Valenti’s Boston Ripper Storms Apple Trial

iPhone 4 vs Samsung Galaxy Nexus

Today, during the Apple-Samsung patent trial case, a blast from the past was resurrected by Apple. During final statements before a Jury would consider damages in a rehearing of the massive patent infringement suit, Apple attorney Harold McElhinny channelled the spirit of MPAA honcho and copyright maximalist Jack Valenti.

One of the more famous phrases in copyright history comes from former MPAA president Jack Valenti. In his 1982 Congressional testimony on VCR’s he famously uttered “I say to you that the VCR is to the American film producer and the American public as the Boston strangler is to the woman home alone.” It was not, however, his only argument at that hearing, as he made four main arguments in his speech. Of these one talked about how strong Intellectual Property enforcement must be made, or else, and it’s this that McElhinny reiterated.

According to MacWorld:

As he was wrapping up his closing arguments, Harold McElhinny of the law firm Morrison Foerster, told the jury that, “when I was young, I used to watch television on televisions that were made in the United States.”

He then named several brands, such as Magnavox, that manufactured their TV sets in the U.S. and had enjoyed a large share of the U.S. TV market.

“But they didn’t protect their intellectual property,” he said. “There are no American TV manufacturers today.”

This echoes Valenti, who in 1982 urged Congress to ban the VCR saying:

Here is the weekly Variety, Wednesday, March 10. Head1ine, “Sony Sees $400 Billion Global Electronics Business by the Decade’s End,” $400 billion by the decade’s end. In 1981, Mr. Chairman, this United States had a $5.3 billion trade deficit with Japan on electronic equipment alone. We are going to bleed and bleed and hemorrhage, unless this Congress at least protects one industry that is able to retrieve a surplus balance of trade and whose total future depends on its protection from the savagery and the ravages of this machine.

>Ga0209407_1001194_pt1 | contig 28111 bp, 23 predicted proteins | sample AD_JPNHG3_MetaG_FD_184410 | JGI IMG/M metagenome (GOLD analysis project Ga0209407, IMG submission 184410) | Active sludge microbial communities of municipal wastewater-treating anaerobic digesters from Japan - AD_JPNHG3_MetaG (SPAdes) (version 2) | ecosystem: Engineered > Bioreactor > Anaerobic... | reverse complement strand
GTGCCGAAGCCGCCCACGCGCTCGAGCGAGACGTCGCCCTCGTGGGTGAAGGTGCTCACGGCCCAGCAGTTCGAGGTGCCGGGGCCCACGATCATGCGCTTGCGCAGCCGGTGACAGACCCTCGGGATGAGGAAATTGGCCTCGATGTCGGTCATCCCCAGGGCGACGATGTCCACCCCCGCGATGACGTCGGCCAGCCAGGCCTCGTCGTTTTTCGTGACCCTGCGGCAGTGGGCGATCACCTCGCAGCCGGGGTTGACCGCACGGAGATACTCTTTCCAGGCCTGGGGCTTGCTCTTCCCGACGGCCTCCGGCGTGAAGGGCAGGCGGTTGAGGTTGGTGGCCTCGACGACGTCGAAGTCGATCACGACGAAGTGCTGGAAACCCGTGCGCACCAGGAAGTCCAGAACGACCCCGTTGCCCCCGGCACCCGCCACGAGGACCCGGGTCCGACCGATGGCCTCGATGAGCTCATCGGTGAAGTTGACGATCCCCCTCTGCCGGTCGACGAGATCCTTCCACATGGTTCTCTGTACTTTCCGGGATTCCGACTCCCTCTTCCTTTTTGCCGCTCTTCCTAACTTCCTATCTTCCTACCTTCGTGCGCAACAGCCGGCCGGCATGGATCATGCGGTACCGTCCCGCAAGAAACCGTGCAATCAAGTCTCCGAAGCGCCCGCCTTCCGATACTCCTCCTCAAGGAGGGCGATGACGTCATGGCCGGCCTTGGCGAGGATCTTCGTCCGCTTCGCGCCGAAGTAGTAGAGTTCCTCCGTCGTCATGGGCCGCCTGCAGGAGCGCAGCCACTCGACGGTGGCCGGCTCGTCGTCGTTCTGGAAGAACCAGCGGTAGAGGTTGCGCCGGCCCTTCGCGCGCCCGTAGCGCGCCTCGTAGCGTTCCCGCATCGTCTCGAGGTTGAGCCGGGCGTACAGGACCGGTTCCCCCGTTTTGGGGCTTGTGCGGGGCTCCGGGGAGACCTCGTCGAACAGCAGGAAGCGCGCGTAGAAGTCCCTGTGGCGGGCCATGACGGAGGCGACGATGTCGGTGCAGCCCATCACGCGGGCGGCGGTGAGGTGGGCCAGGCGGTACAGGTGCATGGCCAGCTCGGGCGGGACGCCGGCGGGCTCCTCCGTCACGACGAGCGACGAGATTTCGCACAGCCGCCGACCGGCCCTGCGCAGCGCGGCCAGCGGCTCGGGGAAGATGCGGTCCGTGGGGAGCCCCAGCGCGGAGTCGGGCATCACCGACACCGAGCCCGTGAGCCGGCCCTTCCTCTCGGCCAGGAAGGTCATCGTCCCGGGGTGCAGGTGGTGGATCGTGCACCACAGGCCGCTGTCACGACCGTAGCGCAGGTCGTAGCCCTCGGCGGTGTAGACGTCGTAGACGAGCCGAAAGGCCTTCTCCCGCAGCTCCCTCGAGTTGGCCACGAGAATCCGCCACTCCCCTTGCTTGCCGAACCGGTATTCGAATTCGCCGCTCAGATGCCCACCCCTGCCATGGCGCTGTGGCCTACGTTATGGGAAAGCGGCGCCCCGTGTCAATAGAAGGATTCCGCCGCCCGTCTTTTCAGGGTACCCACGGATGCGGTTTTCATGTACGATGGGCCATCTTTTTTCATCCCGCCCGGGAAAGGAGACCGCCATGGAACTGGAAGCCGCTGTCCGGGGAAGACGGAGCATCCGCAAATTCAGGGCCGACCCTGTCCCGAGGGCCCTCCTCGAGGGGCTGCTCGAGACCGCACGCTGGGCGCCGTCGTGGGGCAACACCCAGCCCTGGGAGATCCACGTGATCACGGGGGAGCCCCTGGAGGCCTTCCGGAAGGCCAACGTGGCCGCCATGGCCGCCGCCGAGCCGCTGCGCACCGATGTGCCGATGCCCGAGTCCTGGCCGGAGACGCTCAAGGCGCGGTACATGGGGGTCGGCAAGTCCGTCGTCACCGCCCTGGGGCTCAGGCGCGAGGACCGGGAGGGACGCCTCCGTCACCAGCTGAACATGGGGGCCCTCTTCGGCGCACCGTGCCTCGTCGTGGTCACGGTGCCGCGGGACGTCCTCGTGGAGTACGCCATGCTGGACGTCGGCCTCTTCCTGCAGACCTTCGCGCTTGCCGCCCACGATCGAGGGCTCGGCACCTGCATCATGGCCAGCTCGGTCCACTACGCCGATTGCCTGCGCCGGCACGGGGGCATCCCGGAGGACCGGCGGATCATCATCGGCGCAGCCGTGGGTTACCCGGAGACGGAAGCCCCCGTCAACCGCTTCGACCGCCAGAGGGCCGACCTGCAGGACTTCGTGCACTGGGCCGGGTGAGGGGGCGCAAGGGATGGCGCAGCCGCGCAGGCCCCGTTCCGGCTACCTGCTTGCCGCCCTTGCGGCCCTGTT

Thirty years on, and Valenti’s claims never came to pass. Instead every single one of his claims has turned out to not only be false, but to be the exact opposite of reality (and people wonder why we should ignore the doom and gloom prophecies of the legacy entertainment industry) and yet in court, Apple has decided to try and resurrect it.

The problem is that it’s as false now, as it was then.

Sure Zenith (the big US TV manufacturer at the time of Valenti’s statement) is now owned by LG, but there are US TV manufacturers now, such as ViewSonic, Vizio, and Sceptre (in fact Vizio became the largest TV seller by volume in the US in 2007).

And Magnavox? That’s been part of Dutch company Philips since 1974, hardly an American company, eh?

This fantasy that copyrights and patents must be protected at all costs is based on nothing more than self-protection, and has little to do with the alleged wider damage (which doesn’t happen). Indeed it’s actually more amusing as Apple’s flagship devices are (in)famously manufactured in China, while hiding their taxes through Ireland.

The idea that businesses are failing because of a lack of protection is both amusing and ridiculous, as business failings are mainly because of bad business deals, and an overreliance on idea-monopolies and not on customer focus, or product development. This is expressed quite clearly in the latest TPP leak.

Of course, we remain to see if the jury sees this argument for the unmitigated crap that Congress rightly felt it was – Judge Koh seemed to think it would have little effect anyway. However, the court case that was incredibly messy already, just got a little dirtier. The sooner we stop allowing basic software ‘ideas’, and simple design elements to be patentable, the better for everyone.